So, about that time Taylor Swift played a park shelter in Des Moines ...
Watch a brief clip of Taylor Swift performing the opening number on the first night of her "Reputation" stadium tour in Glendale, Arizona, Tuesday, May 8, 2018. Arizona Republic
Rick Flatt was hosting an employee picnic at Sleepy Hollow Sports Park when his phone rang.
A Des Moines country music station, 97.3 KHKI, wanted to know if the park was booked that afternoon. They had a young singer and her mother in the studio and they wanted to throw a pop-up show for a few local fans.
Sure, said Flatt, the park's owner. Why not?
About 15 people — park and radio staff plus a handful of fans — mingled an hour later under a shelter house to hear the teen.
Some exchanged small talk. Others cleaned as the crowd dwindled.
Then she started singing. That’s when everyone paused … and listened.
“I remember specifically the first song,” Flatt said. “She introduced it by saying, ‘I just recently wrote this song. It’s kind of odd because the song is titled after someone, but it’s really not a song about the person.’ ”
The song? “Tim McGraw.”
But … how?
Taylor Swift playing at Sleepy Hollow started the way many things in country music start — with a local radio station.
She spent most of 2006 — the year she played the park, organizers recall — shaking hands and signing autographs for country stations coast-to-coast. That included a stop at KHKI “NASH” FM, then known as The Hawk.
Big Machine Label Group, her label, released “Tim McGraw” to radio that June, with a self-titled debut album dropping in October.
“Radio tours for most artists last six weeks,” she told CMT in December that year. “Mine lasted six months. That’s because I wanted it to. I wanted to meet every single one of the people that was helping me out.”
And a decade ago, it wasn’t uncommon for an up-and-coming artist to campaign face-to-face for airplay, said 92.5 KJJY morning show host Eddie Hatfield.
Hatfield’s seen the story play out time and again in his three decades of broadcasting.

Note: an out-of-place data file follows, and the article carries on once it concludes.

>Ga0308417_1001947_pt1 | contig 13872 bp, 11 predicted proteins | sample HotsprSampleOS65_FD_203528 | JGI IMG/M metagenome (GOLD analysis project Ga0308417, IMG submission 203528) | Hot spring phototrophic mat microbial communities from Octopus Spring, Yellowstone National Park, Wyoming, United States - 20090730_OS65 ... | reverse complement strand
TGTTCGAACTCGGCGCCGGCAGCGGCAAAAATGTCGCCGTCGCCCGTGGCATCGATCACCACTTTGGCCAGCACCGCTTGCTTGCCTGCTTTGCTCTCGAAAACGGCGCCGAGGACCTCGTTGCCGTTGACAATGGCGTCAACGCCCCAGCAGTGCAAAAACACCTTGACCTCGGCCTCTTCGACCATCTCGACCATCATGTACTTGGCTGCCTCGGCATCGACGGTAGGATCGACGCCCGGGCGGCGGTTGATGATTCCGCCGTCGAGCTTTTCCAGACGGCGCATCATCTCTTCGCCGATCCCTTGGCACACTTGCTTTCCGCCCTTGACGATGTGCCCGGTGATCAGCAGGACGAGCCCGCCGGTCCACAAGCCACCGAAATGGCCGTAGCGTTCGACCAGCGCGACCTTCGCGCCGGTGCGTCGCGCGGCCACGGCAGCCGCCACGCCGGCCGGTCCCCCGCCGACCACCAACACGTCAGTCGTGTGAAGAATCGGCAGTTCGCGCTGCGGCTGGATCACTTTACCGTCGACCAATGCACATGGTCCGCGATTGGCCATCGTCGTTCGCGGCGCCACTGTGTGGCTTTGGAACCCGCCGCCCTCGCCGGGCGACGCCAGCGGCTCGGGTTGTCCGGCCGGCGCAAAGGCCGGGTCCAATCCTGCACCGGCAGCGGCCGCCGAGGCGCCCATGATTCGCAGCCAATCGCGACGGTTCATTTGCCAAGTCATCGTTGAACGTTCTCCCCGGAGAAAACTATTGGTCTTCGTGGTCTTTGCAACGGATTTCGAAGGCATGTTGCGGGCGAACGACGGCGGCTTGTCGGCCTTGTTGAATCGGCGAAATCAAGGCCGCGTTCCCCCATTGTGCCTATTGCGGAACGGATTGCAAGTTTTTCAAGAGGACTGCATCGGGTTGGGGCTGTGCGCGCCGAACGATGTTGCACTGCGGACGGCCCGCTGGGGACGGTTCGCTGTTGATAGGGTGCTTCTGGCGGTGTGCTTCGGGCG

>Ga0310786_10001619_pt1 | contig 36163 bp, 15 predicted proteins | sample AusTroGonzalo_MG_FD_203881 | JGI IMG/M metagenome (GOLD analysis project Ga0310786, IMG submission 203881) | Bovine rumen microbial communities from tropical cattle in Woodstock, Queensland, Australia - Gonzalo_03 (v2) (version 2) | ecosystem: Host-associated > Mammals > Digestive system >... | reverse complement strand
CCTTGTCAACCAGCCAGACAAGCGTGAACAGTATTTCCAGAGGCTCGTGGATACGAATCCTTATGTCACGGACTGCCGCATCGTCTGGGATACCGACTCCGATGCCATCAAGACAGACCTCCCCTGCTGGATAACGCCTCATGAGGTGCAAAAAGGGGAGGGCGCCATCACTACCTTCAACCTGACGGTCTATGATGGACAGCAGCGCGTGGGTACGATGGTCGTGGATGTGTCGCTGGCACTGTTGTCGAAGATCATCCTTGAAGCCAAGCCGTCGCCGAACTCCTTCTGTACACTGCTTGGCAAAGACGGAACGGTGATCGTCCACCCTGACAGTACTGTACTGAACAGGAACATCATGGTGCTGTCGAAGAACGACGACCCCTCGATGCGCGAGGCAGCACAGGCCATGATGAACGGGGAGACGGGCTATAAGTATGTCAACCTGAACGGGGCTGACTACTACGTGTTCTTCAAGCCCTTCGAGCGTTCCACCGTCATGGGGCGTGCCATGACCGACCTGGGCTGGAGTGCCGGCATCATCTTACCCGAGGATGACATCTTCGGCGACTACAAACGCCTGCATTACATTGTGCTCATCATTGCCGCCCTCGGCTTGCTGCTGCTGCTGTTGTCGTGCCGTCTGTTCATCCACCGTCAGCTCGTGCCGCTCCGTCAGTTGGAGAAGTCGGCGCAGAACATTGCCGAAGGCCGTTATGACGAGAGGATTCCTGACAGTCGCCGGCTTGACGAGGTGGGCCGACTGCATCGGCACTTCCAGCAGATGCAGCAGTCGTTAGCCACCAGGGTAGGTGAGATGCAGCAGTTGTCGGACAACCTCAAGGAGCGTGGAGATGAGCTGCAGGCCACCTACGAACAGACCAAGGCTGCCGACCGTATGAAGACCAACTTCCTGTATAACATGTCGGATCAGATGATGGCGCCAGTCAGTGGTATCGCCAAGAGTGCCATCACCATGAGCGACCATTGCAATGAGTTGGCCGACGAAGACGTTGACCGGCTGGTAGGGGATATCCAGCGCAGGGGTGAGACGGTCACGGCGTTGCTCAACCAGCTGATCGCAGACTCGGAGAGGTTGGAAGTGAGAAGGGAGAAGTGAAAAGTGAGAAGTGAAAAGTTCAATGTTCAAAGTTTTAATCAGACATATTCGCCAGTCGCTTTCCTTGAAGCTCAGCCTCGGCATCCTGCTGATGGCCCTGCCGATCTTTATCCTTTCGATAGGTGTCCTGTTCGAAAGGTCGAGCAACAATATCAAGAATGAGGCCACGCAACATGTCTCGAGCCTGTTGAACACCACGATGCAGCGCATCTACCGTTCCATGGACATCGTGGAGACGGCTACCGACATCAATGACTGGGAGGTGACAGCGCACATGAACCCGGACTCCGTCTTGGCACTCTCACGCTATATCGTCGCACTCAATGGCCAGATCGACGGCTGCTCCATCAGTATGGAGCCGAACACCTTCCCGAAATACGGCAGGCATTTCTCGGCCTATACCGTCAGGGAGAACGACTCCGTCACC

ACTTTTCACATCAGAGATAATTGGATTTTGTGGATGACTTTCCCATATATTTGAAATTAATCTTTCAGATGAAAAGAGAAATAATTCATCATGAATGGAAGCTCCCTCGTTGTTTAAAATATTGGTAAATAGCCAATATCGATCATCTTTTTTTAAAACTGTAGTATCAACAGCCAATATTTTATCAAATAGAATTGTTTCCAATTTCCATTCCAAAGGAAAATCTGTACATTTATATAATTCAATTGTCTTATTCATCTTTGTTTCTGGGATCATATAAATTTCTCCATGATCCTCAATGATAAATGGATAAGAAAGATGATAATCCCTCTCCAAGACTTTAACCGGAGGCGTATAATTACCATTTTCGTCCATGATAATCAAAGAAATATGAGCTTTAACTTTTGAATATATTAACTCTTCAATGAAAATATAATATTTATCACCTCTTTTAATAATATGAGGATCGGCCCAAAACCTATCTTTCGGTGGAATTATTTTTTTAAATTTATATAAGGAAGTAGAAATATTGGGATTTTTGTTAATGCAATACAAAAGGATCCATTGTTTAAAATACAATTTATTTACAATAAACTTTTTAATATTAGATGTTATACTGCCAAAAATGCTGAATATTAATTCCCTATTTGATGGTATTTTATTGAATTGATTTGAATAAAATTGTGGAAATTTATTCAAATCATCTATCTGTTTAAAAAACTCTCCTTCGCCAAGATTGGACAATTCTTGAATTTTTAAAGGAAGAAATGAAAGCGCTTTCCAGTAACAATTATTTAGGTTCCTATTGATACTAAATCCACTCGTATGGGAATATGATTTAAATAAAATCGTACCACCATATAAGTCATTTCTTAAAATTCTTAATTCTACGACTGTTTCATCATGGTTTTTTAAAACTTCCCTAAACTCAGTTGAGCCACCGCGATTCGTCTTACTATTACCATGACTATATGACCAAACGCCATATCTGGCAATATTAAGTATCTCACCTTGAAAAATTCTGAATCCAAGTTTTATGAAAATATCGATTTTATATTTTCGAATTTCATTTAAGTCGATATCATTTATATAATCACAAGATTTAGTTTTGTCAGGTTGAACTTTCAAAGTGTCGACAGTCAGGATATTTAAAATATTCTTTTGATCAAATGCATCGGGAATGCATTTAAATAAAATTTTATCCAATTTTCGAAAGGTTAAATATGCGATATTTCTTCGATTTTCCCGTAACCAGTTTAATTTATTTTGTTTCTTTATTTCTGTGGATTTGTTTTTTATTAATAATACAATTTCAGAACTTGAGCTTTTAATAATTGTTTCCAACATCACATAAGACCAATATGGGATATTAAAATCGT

One time, it’s Rascal Flatts playing the Perkins on Hickman Road (with $0.92 all-you-can-eat pancakes, of course) and on another occasion, it’s Alan Jackson signing records in the Merle Hay Mall.
“You find (artists) who are all excited and then it slides into a job,” Hatfield said. “No matter how great being a star is, it’s still a job.”
“But some people don’t lose that excitement — and Taylor’s one of them.”
At the shelter house
A tall teenager with curly blonde hair and an acoustic guitar, Swift played about a half-dozen songs that afternoon, including the never-released number “Permanent Marker.”
Her songwriting entranced the intimate audience, Flatt said.
It’s what he remembers most from the afternoon.
“She was so heartfelt in the songs,” he said.
A songwriter before a star, Swift captured a generation’s coming-of-age story by singing through love, heartbreak and the melodrama in-between. And Des Moines native Darby Elliott, daughter of former KHKI morning host Andy Elliot, was one of the first to take her side.
She saw firsthand at Sleepy Hollow Swift’s personalized touch on and off stage — something she would be known for in the years following that radio tour.
Elliott spent that day with Swift, dancing in restaurant parking lots (a trip to La Pizza House followed the show) and keeping company as the singer personalized each autograph.
“I was sitting next to her, she was signing autographs, and I said, ‘You’re not gonna be able to do that forever,” Elliott, 23, recalled. “And she said, ‘Oh, OK. Yeah, right.’ And now she’s Taylor Swift and probably doesn’t even have time to scribble her initials."
Still, she showed appreciation that day for the chance to share her songs with a few new faces, Flatt said.
“She opened and finished by saying ‘I’m Taylor Swift. I hope to someday be doing something big with my career,’ ” Flatt said. “That was kind of it.”
That was it … until she returned in 2009, playing to a sold-out Wells Fargo Arena crowd of 13,620. She returned again in 2010, 2011, 2013 and 2015. Each show? Sold out.
Now a 28-year-old woman playing back-to-back Soldier Field shows in Chicago this weekend, it’s old stories from a shelter house and new songs of a “big reputation” that keeps a generation of fans wanting more from their pop star.
“I miss her in country music, for sure, but I know every word to every song of all her albums,” Elliott said. “... I still love it. I love all of it.”
"So, About That Time…," a new series from the Register’s Matthew Leimkuehler, highlights Iowa’s obscure and overlooked musical moments. Have a story you’d like to share? Reach him at firstname.lastname@example.org or by phone at 515-284-8358.